Concert Review: Garbage @ Hard Rock Rocksino
Written by Gerald Biggerstaff on October 22, 2018
The year was 1998. Legendary crooner Frank Sinatra left the mortal coil, Google came into existence, and the alternative band, Garbage, released their sophomore album, Version 2.0. When I first heard this album, I instantly became a fan of Garbage. A year later, I saw them for the first time in concert. Thanks to being a member of Marshall University’s Student Activities Programming Board, I met Shirley Manson, Butch Vig, Steve Marker, and Duke Erikson, collectively known as Garbage, backstage before the concert. For years, I thought nothing would top that fateful meeting, but I was wrong.
The last time I saw Garbage in concert was April 2013, when I lived in Las Vegas. I just started out with my concert photography and was hoping to photograph the band, but, that night, it was not meant to be.
Finally, on Thursday, October 18, 2018, almost 19 years after seeing Garbage in concert for the first time, I attended Garbage’s “20 Years Paranoid” concert at the Hard Rock Rocksino in Northfield, Ohio. In celebration of Version 2.0’s 20th anniversary, the band played all of the songs and B-sides from the album. Interspersed between the songs, lead singer, Shirley Manson would talk to the audience about stories associated with certain songs.
As a segue way to Big Star’s “Thirteen”, Manson told a story when she was a kid she loved watching American television shows like “Starsky and Hutch” and “Charlie’s Angels.” Shirley’s mom reminded her that when she was seven, she said she was going to marry a brown eyed American. As it turned out, Manson married producer, Billy Bush, who is a brown eyed American. Manson concluded by saying, “Anything is possible.”
There were also nods to other artists’ songs throughout the night as well. In the middle of their song, “Temptation Waits,” the band played a sample of Depeche Mode’s hit, “Personal Jesus.” At the end of “Sleep Together,” Manson sang a line from Romeo Void’s “Never Say Never.” The regular show ended with the song “You Look So Fine,” which is the last song on Version 2.0. To close out the song, Manson sang a portion of Fleetwood Mac’s “Dreams.”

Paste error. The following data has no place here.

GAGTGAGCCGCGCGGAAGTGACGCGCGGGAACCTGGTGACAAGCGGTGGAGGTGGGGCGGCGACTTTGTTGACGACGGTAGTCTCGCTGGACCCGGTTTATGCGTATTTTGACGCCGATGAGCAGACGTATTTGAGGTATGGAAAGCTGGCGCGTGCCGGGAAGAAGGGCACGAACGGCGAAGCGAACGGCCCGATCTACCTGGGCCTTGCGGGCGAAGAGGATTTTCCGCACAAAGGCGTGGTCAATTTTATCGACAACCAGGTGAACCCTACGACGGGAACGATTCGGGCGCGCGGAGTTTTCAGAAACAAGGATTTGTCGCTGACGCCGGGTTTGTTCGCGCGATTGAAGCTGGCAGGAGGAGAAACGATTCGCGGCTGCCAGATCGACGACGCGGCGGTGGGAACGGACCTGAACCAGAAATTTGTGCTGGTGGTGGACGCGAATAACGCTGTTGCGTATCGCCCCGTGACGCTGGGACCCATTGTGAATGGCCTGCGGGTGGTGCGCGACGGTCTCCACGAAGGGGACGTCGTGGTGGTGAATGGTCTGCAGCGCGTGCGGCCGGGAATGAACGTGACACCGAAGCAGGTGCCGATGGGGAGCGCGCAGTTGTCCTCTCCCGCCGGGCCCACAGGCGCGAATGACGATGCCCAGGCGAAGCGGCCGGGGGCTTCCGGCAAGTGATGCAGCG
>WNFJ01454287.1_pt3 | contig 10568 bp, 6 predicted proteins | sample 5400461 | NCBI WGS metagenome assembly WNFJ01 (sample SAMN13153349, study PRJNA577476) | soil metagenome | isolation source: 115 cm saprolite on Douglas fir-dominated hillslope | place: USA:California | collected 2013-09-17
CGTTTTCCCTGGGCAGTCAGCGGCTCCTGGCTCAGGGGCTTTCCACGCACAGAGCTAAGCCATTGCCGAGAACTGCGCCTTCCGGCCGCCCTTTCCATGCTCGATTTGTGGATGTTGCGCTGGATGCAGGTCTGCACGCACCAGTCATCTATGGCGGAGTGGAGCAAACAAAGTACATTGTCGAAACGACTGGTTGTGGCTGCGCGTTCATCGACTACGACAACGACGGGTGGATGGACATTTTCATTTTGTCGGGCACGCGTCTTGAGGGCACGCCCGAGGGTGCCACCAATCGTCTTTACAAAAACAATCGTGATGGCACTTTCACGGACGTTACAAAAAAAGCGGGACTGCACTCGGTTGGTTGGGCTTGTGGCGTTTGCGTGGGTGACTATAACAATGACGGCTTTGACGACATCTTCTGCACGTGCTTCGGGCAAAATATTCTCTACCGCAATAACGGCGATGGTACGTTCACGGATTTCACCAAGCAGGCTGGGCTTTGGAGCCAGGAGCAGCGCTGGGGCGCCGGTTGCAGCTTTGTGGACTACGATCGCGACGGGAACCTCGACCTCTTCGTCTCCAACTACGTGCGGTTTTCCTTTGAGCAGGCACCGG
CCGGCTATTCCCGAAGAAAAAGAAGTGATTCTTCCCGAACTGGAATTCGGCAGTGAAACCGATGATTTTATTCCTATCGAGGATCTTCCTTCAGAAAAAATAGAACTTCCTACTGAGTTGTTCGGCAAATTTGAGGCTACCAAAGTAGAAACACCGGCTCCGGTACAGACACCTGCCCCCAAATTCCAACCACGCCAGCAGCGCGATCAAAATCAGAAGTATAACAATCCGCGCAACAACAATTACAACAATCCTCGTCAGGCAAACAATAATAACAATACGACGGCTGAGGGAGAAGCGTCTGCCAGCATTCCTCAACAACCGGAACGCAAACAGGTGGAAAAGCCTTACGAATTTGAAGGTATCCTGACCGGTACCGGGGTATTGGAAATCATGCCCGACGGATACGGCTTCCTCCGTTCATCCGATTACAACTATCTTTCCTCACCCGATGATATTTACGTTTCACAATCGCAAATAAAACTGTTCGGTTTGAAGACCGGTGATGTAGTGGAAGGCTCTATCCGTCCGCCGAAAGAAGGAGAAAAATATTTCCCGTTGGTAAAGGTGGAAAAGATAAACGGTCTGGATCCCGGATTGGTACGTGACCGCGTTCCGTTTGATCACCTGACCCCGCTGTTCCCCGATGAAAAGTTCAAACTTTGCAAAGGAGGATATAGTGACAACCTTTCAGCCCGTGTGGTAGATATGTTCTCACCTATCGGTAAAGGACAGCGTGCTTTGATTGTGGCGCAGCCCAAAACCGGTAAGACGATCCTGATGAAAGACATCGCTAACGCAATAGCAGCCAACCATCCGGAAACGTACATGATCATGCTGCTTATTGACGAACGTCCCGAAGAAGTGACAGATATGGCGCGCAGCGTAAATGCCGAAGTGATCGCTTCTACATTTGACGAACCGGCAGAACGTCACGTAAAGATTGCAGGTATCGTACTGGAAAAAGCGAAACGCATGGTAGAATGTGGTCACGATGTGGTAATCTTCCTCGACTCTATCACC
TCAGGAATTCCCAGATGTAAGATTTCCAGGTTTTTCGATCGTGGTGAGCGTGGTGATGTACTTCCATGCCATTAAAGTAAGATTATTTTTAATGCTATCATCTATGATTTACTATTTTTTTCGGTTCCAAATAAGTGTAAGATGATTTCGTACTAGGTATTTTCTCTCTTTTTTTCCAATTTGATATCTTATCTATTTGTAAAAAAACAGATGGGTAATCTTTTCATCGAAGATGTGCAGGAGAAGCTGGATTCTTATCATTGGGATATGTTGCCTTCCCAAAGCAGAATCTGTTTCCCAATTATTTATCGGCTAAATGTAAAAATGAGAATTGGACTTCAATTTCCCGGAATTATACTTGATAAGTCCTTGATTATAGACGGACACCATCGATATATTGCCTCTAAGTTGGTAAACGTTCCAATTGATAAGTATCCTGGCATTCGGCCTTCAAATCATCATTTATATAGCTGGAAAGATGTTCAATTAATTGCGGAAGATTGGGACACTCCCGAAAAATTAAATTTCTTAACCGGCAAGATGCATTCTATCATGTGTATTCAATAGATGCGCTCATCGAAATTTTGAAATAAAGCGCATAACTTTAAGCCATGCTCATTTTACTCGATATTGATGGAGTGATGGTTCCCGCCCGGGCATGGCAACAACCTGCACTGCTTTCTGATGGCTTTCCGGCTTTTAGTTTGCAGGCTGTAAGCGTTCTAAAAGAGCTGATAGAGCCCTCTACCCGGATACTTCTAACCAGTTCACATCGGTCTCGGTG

One of things that Manson mentioned was a review from the previous night’s show in Chicago. She told about even though her father warned her to never read the reviews, she read one and the reviewer said she talked too much during the set. When Manson said this, the fans booed and for good reason. Anyone who has previously attended a Garbage concert will tell you that one of the best things about the concert is that Manson talks to her fans like they are her friends. Whether it is something about sex (“This is a song about eating pussy,” Manson said about the song “Lick the Pavement.”) or the band’s devotion to their fans (Manson dedicated the last song of the encore, “Cherry Lips,” to the LGBTQ community who she said has stuck by the band from the beginning), Manson uses these little dialogues to connect with the loyal fans.
This was my fourth time seeing Garbage live and they are just as great, if not better than the first time I saw them. I am eagerly awaiting whatever comes next with them especially a possible “20 Years Beautiful” tour in 2021 to mark the 20th anniversary of their third album, Beautiful Garbage.”